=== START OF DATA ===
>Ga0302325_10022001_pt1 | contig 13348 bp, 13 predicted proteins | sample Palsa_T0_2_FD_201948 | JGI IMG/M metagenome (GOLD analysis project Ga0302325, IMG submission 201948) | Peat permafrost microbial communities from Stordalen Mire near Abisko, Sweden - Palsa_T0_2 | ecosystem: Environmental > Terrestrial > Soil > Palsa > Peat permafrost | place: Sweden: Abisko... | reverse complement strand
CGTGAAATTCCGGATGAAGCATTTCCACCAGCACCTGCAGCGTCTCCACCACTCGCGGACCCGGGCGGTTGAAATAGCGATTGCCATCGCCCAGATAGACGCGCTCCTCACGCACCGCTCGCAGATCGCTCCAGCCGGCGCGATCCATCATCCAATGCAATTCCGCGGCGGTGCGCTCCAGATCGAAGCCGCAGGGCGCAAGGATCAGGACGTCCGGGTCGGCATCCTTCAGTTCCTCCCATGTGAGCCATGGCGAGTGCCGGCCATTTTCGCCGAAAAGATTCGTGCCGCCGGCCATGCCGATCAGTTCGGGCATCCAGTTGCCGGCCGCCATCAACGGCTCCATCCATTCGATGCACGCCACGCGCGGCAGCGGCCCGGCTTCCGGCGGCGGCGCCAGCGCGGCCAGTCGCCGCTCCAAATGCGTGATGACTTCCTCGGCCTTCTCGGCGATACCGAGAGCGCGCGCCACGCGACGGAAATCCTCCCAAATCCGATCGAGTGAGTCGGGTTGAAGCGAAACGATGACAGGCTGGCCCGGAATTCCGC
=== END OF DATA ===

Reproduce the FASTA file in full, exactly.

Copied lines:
>Ga0302325_10022001_pt1 | contig 13348 bp, 13 predicted proteins | sample Palsa_T0_2_FD_201948 | JGI IMG/M metagenome (GOLD analysis project Ga0302325, IMG submission 201948) | Peat permafrost microbial communities from Stordalen Mire near Abisko, Sweden - Palsa_T0_2 | ecosystem: Environmental > Terrestrial > Soil > Palsa > Peat permafrost | place: Sweden: Abisko... | reverse complement strand
CGTGAAATTCCGGATGAAGCATTTCCACCAGCACCTGCAGCGTCTCCACCACTCGCGGACCCGGGCGGTTGAAATAGCGATTGCCATCGCCCAGATAGACGCGCTCCTCACGCACCGCTCGCAGATCGCTCCAGCCGGCGCGATCCATCATCCAATGCAATTCCGCGGCGGTGCGCTCCAGATCGAAGCCGCAGGGCGCAAGGATCAGGACGTCCGGGTCGGCATCCTTCAGTTCCTCCCATGTGAGCCATGGCGAGTGCCGGCCATTTTCGCCGAAAAGATTCGTGCCGCCGGCCATGCCGATCAGTTCGGGCATCCAGTTGCCGGCCGCCATCAACGGCTCCATCCATTCGATGCACGCCACGCGCGGCAGCGGCCCGGCTTCCGGCGGCGGCGCCAGCGCGGCCAGTCGCCGCTCCAAATGCGTGATGACTTCCTCGGCCTTCTCGGCGATACCGAGAGCGCGCGCCACGCGACGGAAATCCTCCCAAATCCGATCGAGTGAGTCGGGTTGAAGCGAAACGATGACAGGCTGGCCCGGAATTCCGC